I can’t remember when I first heard Anais Mitchell. A few years ago, to be sure, when I stumbled across that wonderful little album of Child Ballads she made with Jefferson Hamer. Americans singing the traditional English canon, better and clearer than any English person I’d ever heard. I loved it, but I stopped there.
I’d googled her, of course. And I knew she’d done this thing called Hadestown, which appeared to be some sort of folk opera based on the classics. Neither of which was promising, to me. So I threw it onto the Amazon wish list and forgot about it.
At least until I once again stumbled across Anais, in a video clip with Chris Thile, performing a song called Why We Built the Wall. Which sounded like it was specifically aimed at Trump but turned out to be several years old, part of the Hadestown thing. It blew me away, but when I looked again at Hadestown I saw that it wasn’t Anais singing it on the album, so I left it on the wish list and forgot about it again.
Then, a few months later I stumbled across it again, when I saw an announcement that the National Theatre was about to put on the show. So I had an idle curious moment and finally bought the album.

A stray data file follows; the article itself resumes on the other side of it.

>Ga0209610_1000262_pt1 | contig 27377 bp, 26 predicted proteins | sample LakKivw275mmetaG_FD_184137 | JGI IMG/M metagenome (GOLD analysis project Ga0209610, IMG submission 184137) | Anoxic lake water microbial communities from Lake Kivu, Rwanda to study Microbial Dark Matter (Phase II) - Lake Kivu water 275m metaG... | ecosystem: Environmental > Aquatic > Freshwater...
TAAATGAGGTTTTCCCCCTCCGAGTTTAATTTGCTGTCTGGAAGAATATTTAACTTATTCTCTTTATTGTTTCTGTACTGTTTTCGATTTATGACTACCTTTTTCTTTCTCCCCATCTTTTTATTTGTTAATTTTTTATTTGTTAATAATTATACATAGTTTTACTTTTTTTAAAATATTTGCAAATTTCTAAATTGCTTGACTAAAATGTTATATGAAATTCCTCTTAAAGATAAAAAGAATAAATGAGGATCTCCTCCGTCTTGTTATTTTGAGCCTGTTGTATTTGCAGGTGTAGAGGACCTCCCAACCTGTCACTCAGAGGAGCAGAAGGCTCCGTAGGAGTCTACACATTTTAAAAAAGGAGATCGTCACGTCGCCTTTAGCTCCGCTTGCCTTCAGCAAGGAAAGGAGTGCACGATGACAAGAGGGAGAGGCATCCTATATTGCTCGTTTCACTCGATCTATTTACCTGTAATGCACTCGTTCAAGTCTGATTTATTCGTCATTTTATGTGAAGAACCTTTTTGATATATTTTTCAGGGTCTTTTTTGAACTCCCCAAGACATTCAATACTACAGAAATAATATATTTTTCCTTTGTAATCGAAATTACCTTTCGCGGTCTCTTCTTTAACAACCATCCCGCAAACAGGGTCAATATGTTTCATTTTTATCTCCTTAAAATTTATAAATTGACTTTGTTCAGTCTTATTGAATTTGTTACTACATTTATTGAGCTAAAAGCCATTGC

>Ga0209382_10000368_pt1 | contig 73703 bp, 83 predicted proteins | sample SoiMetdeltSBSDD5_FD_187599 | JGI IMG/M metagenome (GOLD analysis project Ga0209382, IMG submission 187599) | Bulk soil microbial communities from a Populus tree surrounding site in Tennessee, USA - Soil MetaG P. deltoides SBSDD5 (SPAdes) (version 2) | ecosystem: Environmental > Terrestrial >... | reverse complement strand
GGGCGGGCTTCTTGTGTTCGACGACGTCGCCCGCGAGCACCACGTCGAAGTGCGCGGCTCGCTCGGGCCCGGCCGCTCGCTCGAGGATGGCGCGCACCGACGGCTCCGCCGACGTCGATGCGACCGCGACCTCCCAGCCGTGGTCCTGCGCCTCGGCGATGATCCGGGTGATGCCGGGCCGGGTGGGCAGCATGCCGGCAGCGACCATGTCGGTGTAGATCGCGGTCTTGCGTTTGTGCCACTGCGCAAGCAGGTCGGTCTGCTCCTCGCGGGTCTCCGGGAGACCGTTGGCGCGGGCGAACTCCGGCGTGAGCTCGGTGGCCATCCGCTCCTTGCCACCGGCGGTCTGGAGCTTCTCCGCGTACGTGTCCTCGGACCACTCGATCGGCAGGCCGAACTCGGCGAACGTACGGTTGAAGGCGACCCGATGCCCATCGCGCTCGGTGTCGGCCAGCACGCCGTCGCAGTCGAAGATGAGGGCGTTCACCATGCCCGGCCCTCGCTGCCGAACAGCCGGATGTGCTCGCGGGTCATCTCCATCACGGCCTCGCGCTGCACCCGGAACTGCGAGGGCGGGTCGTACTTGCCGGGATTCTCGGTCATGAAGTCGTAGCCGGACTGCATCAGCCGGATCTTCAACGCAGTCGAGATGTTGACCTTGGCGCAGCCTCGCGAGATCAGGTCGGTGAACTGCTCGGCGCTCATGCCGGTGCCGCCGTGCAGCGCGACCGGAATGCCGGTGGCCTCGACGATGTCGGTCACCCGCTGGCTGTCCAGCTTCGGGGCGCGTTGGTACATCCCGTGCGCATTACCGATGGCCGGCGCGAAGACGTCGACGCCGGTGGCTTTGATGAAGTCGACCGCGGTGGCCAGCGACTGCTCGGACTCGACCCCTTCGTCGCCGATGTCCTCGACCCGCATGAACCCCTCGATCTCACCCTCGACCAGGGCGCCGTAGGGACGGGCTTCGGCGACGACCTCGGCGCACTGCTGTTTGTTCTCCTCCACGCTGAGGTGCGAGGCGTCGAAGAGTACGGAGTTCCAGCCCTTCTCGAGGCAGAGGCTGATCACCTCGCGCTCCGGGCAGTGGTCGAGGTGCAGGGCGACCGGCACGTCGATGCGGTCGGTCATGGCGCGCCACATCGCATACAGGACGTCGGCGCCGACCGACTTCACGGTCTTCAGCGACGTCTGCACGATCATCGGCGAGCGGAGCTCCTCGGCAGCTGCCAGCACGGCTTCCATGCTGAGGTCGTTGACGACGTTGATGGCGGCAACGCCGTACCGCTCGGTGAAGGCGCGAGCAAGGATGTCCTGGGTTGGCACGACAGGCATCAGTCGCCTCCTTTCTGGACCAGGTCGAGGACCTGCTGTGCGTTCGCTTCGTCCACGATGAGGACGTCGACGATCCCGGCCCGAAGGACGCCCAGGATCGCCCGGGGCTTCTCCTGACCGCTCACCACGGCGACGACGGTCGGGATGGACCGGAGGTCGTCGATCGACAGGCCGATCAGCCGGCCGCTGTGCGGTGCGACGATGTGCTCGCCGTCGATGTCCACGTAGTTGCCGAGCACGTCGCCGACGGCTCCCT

I dunno what I was expecting. Some kind of half-baked soundtrack record, I suppose. They’re usually not very satisfying without the visuals: the music’s supposed to help you navigate the plot, not stand on its own. Hadestown has a plot (Orpheus and Euridyce, no less) but you don’t need the story to enjoy it. It’s a completely original thing that swerves joyously through the musical references: there are echoes of Dixieland jazz and Tom Waits and Leonard Cohen and Ruben Gonzales, held together by a series of terrific vocal performances. Ani DiFranco is all sinister good time gal as Persephone, Greg Brown is as impossibly deep and dark as you might imagine Hades to be, and Anais Mitchell herself is tender and touching as Eurydice. And there’s much more besides.
I must have listened to it half a dozen times, just riding the music, before I paid attention to the story. But it works, despite my instinctive aversion to anything involving Greek mythology - and unlike any show or soundtrack album I’ve ever owned, I find myself paying attention all the way through. Even the two musical interludes, though I might skip past them after a while. Give me the vocals, every time.
And now… give me the show. Different cast, of course, but I’m watching the National’s website to catch tickets as soon as they go on sale. It’ll be the first stage production I’ve ever seen where I know the music inside out before I sit down.
Next time I'll pay attention a bit earlier. Anais Mitchell is one helluva songwriter.